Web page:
HarrisWreckingEmmylou Harris was born into a military family in Birmingham, AL in 1947 and grew up in Alabama, North Carolina, and Virginia. While attending college in North Carolina on a dramatic arts scholarship, she developed a passion for folk music, learning the songs of Bob Dylan and Joan Baez while perfecting her powerful, crystalline vocals. She dropped out of college and moved to New York, where she embarked on a folk career. After her early musical efforts and first marriage fizzled out, she moved back to Virginia to live with family while pursuing a different take on her folk career. Chris Hillman saw her perform and recommended her to former bandmate Gram Parsons, who was looking for a female vocalist to round out his live shows. Harris and Parsons hit it off and she absorbed his passion for country and Americana into her deep folk roots. After Parsons’ untimely death, she began a solo career in earnest in 1974. Over the course of 20 years, she became famous as a versatile, powerful force in country music and as a stellar collaborator. She worked with stars ranging from Buck Owens and Roy Orbison to Charlie Louvin and Don Williams. Most famously, she partnered with longtime friends Dolly Parton and Linda Ronstadt for Trio, a highlight in all three careers. Harris’ Hot Band also helped launch the careers of Rodney Crowell and Ricky Skaggs.

Title Wrecking Ball
Act Emmylou Harris
Label Elektra Release Date September 26, 1995
Producer Daniel Lanois
U.S. Chart  94 U.K. Chart  46
  1. Where Will I Be
  2. Goodbye
  3. All My Tears
  4. Wrecking Ball
  5. Goin’ Back to Harlan
  6. Deeper Well
  7. Every Grain of Sand
  8. Sweet Old World
  9. May This Be Love
  10. Orphan Girl
  11. Blackhawk
  12. Waltz Across Texas Tonight

By 1995, Harris was a respected performer in country, folk, and pop circles, reknowned for her flawless phrasing, achingly beautiful voice, and perfect sense of song selection. She startled everyone by teaming with rising star producer Daniel Lanois for her 21st effort, Wrecking Ball. Lanois came to attention collaborating with Brian Eno on U2’s The Unforgettable Fire and The Joshua Tree. He produced remarkable, eclectic albums for Peter Gabriel, the Neville Brothers, Bob Dylan, and Robbie Robertson. Famous for his open, atmospheric sound, he was a strange — but inspired, as it turned out — match for famously stripped-down, back-to-basics Emmylou Harris.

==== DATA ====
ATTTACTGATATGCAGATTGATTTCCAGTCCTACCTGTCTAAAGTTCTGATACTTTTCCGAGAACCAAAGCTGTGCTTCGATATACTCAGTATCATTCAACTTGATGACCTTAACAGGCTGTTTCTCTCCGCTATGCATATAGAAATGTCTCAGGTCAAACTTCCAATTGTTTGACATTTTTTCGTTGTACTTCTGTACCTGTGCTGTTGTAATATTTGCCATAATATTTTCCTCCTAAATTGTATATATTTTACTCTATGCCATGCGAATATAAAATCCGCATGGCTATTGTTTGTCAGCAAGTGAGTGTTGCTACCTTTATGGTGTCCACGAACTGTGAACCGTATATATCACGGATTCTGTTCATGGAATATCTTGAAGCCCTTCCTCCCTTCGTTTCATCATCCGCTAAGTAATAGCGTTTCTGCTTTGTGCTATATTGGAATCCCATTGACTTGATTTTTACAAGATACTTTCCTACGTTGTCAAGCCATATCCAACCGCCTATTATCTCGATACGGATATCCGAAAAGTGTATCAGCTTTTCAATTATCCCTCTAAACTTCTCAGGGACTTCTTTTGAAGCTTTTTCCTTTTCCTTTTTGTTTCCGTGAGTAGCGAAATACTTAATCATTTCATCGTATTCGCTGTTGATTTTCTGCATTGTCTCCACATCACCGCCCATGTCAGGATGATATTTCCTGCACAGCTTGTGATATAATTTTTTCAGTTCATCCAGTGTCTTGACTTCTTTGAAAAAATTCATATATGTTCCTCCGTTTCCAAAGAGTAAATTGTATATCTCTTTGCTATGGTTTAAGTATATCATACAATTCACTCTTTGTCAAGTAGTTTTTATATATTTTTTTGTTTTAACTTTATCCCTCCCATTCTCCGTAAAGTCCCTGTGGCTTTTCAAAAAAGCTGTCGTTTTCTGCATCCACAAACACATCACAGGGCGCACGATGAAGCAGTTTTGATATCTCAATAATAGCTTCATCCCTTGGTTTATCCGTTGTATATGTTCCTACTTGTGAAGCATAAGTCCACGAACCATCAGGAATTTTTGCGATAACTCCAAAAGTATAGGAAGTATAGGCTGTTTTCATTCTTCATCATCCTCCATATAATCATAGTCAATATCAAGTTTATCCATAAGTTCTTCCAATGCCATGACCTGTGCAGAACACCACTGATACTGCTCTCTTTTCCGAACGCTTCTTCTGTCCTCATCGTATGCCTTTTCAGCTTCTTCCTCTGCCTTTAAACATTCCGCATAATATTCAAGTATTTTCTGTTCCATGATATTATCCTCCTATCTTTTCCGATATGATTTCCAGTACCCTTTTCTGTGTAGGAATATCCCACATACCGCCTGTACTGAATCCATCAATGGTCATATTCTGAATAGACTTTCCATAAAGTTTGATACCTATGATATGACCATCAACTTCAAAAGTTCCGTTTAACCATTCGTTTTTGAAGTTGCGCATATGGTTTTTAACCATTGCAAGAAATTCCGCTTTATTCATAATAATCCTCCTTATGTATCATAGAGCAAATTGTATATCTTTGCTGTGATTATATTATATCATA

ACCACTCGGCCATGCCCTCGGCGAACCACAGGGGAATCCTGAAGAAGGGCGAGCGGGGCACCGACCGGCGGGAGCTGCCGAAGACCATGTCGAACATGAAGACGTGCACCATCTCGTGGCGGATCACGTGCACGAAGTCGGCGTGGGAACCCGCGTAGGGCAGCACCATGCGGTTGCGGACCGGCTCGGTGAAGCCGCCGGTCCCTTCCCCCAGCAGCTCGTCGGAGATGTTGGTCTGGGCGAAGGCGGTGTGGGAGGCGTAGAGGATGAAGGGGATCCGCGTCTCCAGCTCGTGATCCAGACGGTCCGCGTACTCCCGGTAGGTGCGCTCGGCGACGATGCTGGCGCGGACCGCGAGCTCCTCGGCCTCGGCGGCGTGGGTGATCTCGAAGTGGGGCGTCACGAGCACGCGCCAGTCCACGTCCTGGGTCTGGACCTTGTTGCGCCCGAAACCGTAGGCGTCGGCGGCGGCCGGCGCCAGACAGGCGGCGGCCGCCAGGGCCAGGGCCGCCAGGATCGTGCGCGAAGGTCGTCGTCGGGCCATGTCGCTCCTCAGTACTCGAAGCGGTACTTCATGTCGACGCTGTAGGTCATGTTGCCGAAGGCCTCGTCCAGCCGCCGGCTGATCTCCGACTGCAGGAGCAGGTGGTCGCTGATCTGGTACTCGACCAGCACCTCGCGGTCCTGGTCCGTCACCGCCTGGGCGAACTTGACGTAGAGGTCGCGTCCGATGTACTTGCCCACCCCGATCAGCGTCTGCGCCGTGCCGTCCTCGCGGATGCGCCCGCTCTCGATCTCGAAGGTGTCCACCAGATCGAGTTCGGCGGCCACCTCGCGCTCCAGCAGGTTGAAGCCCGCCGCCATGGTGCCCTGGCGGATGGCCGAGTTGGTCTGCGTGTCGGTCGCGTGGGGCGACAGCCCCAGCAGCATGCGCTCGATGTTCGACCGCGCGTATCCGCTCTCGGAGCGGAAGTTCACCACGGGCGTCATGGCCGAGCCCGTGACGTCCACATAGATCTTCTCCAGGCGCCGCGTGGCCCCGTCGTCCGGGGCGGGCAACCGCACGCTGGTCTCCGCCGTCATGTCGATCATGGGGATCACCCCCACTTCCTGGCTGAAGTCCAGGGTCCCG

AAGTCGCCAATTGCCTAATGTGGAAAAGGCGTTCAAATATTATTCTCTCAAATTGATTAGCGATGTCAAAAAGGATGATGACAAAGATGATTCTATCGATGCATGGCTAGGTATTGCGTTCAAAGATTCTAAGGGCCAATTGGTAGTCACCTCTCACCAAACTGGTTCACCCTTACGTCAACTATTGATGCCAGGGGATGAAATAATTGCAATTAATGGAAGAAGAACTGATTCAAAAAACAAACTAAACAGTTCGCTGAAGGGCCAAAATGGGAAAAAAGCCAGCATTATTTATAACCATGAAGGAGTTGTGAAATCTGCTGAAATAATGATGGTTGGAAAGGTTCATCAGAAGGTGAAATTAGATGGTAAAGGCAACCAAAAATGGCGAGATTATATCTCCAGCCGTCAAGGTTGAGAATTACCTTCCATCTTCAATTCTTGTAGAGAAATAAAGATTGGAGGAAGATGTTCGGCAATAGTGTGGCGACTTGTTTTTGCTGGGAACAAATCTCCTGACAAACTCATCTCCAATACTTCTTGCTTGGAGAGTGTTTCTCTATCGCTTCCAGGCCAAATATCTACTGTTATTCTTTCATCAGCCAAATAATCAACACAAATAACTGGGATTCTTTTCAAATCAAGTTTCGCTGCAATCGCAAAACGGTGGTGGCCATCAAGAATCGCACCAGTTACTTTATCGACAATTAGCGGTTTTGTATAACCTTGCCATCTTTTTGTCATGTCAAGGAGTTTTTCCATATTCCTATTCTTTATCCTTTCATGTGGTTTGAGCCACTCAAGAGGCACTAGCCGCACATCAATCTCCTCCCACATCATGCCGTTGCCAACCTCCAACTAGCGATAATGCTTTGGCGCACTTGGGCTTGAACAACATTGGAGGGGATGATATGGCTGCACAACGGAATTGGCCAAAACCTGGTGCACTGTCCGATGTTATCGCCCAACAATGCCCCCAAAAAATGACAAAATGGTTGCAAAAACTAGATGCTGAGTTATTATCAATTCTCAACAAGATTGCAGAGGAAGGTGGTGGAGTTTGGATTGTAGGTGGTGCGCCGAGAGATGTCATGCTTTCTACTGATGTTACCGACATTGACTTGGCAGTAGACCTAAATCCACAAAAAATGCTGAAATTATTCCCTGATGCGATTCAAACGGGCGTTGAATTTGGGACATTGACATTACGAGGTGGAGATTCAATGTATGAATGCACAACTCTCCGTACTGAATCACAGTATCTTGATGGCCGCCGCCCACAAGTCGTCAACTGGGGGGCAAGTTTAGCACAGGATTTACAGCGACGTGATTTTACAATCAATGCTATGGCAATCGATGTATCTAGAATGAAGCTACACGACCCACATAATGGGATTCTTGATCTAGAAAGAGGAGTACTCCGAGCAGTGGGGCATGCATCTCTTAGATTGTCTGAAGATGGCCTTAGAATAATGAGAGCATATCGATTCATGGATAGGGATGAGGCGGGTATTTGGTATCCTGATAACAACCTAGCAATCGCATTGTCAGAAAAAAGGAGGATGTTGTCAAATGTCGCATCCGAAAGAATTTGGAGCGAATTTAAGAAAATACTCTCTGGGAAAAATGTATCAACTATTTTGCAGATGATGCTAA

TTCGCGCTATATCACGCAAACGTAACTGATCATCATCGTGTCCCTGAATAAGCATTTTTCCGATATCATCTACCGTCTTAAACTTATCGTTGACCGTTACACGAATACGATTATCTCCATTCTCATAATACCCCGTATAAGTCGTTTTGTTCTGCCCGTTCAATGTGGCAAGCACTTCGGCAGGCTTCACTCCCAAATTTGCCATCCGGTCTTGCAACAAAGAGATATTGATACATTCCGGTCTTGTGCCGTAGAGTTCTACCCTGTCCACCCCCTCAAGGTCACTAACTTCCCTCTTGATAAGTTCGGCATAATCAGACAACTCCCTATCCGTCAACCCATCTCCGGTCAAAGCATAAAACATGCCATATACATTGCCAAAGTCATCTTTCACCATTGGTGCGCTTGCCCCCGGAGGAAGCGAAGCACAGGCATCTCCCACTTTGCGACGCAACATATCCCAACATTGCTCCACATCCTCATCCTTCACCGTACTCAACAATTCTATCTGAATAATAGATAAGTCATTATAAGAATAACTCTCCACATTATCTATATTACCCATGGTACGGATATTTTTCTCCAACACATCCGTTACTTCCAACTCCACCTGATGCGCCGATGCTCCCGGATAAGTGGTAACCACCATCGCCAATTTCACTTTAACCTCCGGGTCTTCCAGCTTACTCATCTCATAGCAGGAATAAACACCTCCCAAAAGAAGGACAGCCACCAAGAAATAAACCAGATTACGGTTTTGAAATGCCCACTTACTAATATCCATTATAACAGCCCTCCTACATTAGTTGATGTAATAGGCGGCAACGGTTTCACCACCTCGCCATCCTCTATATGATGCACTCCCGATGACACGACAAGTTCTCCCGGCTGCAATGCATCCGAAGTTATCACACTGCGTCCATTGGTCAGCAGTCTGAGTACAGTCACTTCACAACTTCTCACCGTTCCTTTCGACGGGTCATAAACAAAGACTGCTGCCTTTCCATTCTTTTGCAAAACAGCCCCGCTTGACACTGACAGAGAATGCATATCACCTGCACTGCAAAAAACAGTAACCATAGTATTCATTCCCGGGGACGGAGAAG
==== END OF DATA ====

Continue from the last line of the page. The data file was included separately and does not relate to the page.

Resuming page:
Wrecking Ball is a singular masterpiece that demonstrates Harris’ vision, passion, and experimental spirit. That said, it’s also a smart set of collaborations, echoing that aspect of her long career as well. Fundamentally a joining of forces between Harris and Lanois, it features a stunning set of songs and a cohesive sonic palette with solid guest appearances that enhance rather than distract from the overall vision. The core band — Harris on vocals and acoustic guitar, Lanois on guitars and mandolin, Malcolm Burns on piano and keyboards, and U2’s Larry Mullen, Jr. on percussion — form a solid base that welcomes the guest talents as they join the show.

A strong thread that runs through the album is a celebration of spirituality. While never overtly religious, Harris has touched on spiritual themes before; Lanois’ work — especially with U2 and Dylan — has featured similar conceits. The diversity of the tracks and Harris’ consistent, passionate delivery create a tapestry of human spirit that transcends any particular religion, even when channeling fairly Christian lyrics. In Harris’ capable hands, Lanois’ Where Will I Be? is as much a testament to a life lived honestly as a prescription for salvation. Julie Miller’s quietly powerful All My Tears and Dylan’s joyous Every Grain of Sand celebrate a shared humanity while relative newcomer Gillian Welch’s Orphan Girl seeks hope against a backdrop of isolation.

Another common element — one that fits well in Harris’ rich catalog — is the story song. She’s written and covered ballads and biographies ranging from the poignant to the whimsical, sometimes brilliantly both. Three strong stories feature on Wrecking Ball. The Lanois-penned Blackhawk is a rootsy, rough-hewn story of blue-collar love. While it’s not deeply original in concept, Harris’ tender but earthy delivery brings it home. One of the album’s strongest tracks is her interpretation of the title song from Lucinda Williams’ fourth disc, Sweet Old World. A rare example of a cover challenging a strong original, Harris wrings the sorrow from the song while never allowing it to sink into pathos. It’s a flawless balancing act, featuring some nice acoustic guitar work from its writer. Anna McGarrigle’s Goin’ Back To Harlan is a similar treat, with Harris revelling in every folk music reference and lending the song her own distinctive flair. That she is able to take such a richly personal song and celebrate its ringing universality is a tribute to both women.